The measure of a person

I’ve learnt to measure strength, not with weights or speed, but by the adversity I overcome.

It still surprises me how in the fleetest of moments a chronic illness can break your spirit. You can endure pain for days, handle the impact on your everyday, but then comes the time when your spirit breaks and you simply can’t handle it anymore.

It has already taken the light from your eyes, sapping what is left of your energy and your dignity. Whilst your body screams, your soul does too, and you are left grieving for your lost self, angry that this is yours to endure.

Then it passes, you gasp for a breath as you grasp for life, ready to survive once again.

I had whispers of a quote at the back of my mind about ‘the measure of a man’ when writing this, and wondered if my thoughts on the life cycle of being chronically ill came anywhere close to the same meaning.

I found a Samuel Johnson quote describing how “the true measure of a man is how he treats someone who can do him absolutely no good”.

Plato meted out “the measure of a man is what he does with power”.

First Lady Michelle Obama gave us “the measure of any society is how it treats its women and girls”.

Philip K. Dick offered his version as “the true measure of a man is not his intelligence or how high he rises in this freak establishment. No, the true measure of a man is this: how quickly can he respond to the needs of others and how much of himself he can give”.

I noted a contribution from Richard E. Simmons that fell some way towards my own thoughts. “Simply stated, life’s greatest paradox can be summed up in the words, True strength is found in humility.” Not being a follower of biblical verses myself, assigning meaning to my words via biblical text feels like a clash of beliefs. But for context Simmons is referring to a story in Corinthians where the apostle Paul asks God to remove the pain and suffering of a thorn in his flesh. God tells him no, instead offering the paradox: “My grace is sufficient for you, for power is perfected in weakness”.

Nowadays we are likely to talk about strength alongside physical endurance, speed, stamina, power, while the trope healthy is the new skinny conjures lovely images of strong and able-bodied women in miniature outfits looking pretty sassy.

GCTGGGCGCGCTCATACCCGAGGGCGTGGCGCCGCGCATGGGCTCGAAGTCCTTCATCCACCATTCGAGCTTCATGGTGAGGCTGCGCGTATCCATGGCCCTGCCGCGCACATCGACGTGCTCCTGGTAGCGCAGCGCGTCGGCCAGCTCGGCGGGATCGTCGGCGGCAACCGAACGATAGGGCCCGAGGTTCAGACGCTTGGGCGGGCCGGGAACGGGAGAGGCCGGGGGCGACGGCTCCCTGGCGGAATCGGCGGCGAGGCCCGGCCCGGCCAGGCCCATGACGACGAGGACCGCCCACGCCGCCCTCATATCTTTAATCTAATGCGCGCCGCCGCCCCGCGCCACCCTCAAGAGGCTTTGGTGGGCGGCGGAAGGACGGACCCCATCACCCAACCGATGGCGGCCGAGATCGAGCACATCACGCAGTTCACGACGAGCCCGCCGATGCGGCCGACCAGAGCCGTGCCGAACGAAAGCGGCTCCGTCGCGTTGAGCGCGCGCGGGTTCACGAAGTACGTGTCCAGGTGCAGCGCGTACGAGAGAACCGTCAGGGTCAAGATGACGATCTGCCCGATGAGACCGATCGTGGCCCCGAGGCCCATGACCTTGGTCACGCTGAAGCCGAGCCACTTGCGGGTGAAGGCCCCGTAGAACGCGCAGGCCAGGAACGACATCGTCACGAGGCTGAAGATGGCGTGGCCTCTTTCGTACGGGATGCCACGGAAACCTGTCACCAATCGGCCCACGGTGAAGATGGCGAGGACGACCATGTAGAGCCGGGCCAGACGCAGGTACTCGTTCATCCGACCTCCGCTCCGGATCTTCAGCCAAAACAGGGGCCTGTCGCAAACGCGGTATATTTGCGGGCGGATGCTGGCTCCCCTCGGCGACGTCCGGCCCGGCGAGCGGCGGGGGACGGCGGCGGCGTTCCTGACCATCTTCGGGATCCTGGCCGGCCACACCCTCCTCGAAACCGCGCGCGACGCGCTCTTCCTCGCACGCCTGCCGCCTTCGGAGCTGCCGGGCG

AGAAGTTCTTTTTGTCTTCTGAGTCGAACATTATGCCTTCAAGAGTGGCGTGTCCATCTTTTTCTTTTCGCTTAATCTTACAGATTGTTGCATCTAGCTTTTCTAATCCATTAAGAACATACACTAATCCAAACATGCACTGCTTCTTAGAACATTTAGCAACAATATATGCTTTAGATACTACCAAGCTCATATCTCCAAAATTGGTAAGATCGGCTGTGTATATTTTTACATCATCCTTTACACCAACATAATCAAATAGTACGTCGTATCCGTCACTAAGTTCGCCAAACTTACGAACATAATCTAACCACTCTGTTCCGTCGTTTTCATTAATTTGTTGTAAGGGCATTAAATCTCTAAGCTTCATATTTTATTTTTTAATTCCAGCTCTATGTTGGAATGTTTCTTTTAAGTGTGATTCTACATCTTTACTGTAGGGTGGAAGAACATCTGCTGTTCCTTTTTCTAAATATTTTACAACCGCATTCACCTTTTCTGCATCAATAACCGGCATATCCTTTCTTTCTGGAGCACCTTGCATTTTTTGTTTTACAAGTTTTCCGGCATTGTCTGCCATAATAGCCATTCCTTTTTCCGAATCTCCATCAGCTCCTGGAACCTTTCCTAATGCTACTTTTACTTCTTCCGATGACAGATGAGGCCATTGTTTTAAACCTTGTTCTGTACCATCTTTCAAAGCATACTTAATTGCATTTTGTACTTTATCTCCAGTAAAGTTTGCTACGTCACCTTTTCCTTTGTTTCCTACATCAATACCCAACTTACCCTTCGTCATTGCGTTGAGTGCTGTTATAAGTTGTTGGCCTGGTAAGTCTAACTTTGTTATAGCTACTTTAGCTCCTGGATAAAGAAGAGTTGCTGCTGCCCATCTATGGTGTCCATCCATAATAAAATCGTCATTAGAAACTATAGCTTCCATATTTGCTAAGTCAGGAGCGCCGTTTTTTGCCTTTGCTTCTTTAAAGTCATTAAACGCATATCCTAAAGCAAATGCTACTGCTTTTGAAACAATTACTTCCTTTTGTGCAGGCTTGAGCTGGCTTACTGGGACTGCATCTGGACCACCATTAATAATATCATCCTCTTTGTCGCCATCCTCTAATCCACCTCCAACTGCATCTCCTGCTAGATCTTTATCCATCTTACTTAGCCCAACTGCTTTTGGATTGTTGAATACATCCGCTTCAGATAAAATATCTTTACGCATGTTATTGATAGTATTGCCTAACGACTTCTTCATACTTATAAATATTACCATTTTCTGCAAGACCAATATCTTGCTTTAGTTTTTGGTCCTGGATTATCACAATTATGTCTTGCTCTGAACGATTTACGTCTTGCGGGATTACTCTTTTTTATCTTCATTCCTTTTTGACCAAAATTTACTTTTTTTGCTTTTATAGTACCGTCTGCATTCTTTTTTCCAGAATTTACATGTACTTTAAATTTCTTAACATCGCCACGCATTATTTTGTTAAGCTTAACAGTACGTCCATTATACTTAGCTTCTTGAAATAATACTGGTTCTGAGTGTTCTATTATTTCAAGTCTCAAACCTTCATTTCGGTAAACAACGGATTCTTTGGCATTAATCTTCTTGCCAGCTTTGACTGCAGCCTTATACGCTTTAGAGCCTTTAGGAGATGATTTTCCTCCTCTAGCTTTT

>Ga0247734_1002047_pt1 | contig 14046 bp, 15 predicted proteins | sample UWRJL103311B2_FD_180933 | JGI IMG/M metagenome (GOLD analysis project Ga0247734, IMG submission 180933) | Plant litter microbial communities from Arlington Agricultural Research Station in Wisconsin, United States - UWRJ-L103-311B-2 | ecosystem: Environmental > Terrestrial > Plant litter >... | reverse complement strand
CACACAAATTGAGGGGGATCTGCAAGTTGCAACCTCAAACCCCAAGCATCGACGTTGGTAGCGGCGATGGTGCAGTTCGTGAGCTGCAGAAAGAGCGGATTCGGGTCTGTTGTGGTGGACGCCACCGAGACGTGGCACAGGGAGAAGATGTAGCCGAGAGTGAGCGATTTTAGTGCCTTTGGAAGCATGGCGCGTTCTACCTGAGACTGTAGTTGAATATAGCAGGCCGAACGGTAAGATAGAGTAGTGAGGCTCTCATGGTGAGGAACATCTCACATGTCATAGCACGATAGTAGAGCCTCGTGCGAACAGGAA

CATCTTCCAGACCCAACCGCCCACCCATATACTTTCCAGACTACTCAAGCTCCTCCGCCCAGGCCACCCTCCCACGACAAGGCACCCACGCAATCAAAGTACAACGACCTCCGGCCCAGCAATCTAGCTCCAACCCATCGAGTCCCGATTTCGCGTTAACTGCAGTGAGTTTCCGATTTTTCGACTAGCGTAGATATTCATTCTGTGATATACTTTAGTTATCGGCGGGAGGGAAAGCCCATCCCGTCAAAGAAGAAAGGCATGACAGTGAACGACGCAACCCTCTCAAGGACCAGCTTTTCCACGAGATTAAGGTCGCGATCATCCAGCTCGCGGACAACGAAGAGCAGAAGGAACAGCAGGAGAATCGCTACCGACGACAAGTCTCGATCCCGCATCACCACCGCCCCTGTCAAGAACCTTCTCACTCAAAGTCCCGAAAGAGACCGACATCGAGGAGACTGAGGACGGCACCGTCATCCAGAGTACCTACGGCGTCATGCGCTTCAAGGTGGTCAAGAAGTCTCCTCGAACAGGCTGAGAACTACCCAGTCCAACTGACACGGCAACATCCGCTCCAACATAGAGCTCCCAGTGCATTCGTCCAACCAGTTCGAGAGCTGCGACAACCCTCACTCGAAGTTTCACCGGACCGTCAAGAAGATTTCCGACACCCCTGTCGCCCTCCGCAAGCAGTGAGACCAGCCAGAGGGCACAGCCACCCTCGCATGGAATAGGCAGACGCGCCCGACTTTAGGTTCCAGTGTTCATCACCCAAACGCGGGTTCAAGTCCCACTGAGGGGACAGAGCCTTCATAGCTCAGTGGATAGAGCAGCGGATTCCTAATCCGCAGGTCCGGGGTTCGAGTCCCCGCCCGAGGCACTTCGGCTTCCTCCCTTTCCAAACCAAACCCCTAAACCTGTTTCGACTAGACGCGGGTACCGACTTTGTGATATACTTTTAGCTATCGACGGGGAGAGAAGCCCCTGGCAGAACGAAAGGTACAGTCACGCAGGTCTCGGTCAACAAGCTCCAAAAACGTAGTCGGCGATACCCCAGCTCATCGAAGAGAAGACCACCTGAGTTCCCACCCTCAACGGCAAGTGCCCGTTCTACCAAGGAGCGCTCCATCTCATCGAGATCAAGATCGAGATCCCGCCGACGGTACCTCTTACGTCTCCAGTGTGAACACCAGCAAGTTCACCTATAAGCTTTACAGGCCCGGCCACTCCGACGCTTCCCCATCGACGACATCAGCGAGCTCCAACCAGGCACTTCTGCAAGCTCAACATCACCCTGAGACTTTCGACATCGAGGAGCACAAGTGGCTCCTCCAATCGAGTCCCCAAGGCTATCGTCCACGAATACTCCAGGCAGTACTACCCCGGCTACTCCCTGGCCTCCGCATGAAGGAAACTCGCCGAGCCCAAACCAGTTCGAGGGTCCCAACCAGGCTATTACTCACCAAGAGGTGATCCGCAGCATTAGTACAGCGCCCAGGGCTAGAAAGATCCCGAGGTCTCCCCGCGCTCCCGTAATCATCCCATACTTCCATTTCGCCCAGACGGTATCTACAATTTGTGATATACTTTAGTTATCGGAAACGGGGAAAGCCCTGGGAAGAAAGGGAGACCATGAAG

These were the images I idolised. I took great lengths to strengthen my core, improve my speed, my endurance, all the while believing my strength lay in how fast I was on the road, the hockey pitch, in the water or on a netball court. It was about how high I could jump. It was about how defined my muscles were. How toned my abs became. How strong I was able to convey by body shape alone. And I connected with that. I felt that I was able to measure up as someone who was strong because I put that effort in to be fit, with bonus points for managing career, child-rearing, university degree and the onset of a mental illness. As long as I was strong, I was strong.

The irony is that Pliny the Elder most convincingly satisfies what I’m trying to get at: “the depth of darkness to which you can descend and still live is an exact measure of the height to which you can aspire to reach”.

It’s taken a chronic illness putting me on my back, shrinking all of my muscle, hindering my ability to walk more than a few hundred metres in one day, preferring a sortie with wheelchair to a walk in the woods, to understand what this other strength is. My able-bodied perception of strength has been smashed to pieces by this disabled body keeping a home for ME (Myalgic Encephalopathy—also referred to as MEcfs).

There’s no turning a blind eye to what it really means to be able-bodied, a perspective that I am now surrounded by, reminded of, and, in all honesty, fiercely jealous of—and what it means to be disabled. There’s also no escaping how easy it is to feel insignificant with this (still raw) label.

Martin Luther King Jr said “the ultimate measure of a man is not where he stands in moments of comfort and convenience, but where he stands at times of challenge and controversy”.

I used to write about mental strength not simply meaning the absence of a mental illness, and resilience was most definitely a part of that narrative: being able to withstand the battles in your head to achieve outward goals. But what if the ability to achieve outward goals is also snatched from your toolbox. What if all you have left is your perception of life, your concentrated view of the world from your pinpoint position on the planet, and what your purpose is now whilst lying in your bed, mostly alone and in pain?

It brings little comfort to reconcile the idea that suffering is equal to harnessing divine strength. I think I’d just like to have my mobility back, to not manage pain every day, to go about my life quietly, if need be, free from the chronically ill part most certainly.

It may sound disingenuous to not want to be put through these paces to ascend to some higher enlightenment level, but my mind isn’t ready to swap the rambunctious enjoyment of nature, nurture, learning, sharing, travelling, discovering, for some belief that there is a purpose and it’s a good-un, just have faith, just yet.

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